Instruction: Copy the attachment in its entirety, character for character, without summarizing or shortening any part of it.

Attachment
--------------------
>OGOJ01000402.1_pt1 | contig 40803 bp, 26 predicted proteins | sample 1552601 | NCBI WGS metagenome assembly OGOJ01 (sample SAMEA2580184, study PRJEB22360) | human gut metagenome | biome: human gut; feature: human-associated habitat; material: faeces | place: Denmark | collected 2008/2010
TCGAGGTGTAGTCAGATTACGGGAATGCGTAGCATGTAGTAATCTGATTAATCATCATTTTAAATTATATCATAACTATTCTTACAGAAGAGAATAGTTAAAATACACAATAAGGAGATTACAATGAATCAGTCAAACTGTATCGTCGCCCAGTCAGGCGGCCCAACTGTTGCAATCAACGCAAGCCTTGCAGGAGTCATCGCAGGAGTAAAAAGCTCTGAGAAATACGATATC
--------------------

>OGOJ01000402.1_pt1 | contig 40803 bp, 26 predicted proteins | sample 1552601 | NCBI WGS metagenome assembly OGOJ01 (sample SAMEA2580184, study PRJEB22360) | human gut metagenome | biome: human gut; feature: human-associated habitat; material: faeces | place: Denmark | collected 2008/2010
TCGAGGTGTAGTCAGATTACGGGAATGCGTAGCATGTAGTAATCTGATTAATCATCATTTTAAATTATATCATAACTATTCTTACAGAAGAGAATAGTTAAAATACACAATAAGGAGATTACAATGAATCAGTCAAACTGTATCGTCGCCCAGTCAGGCGGCCCAACTGTTGCAATCAACGCAAGCCTTGCAGGAGTCATCGCAGGAGTAAAAAGCTCTGAGAAATACGATATC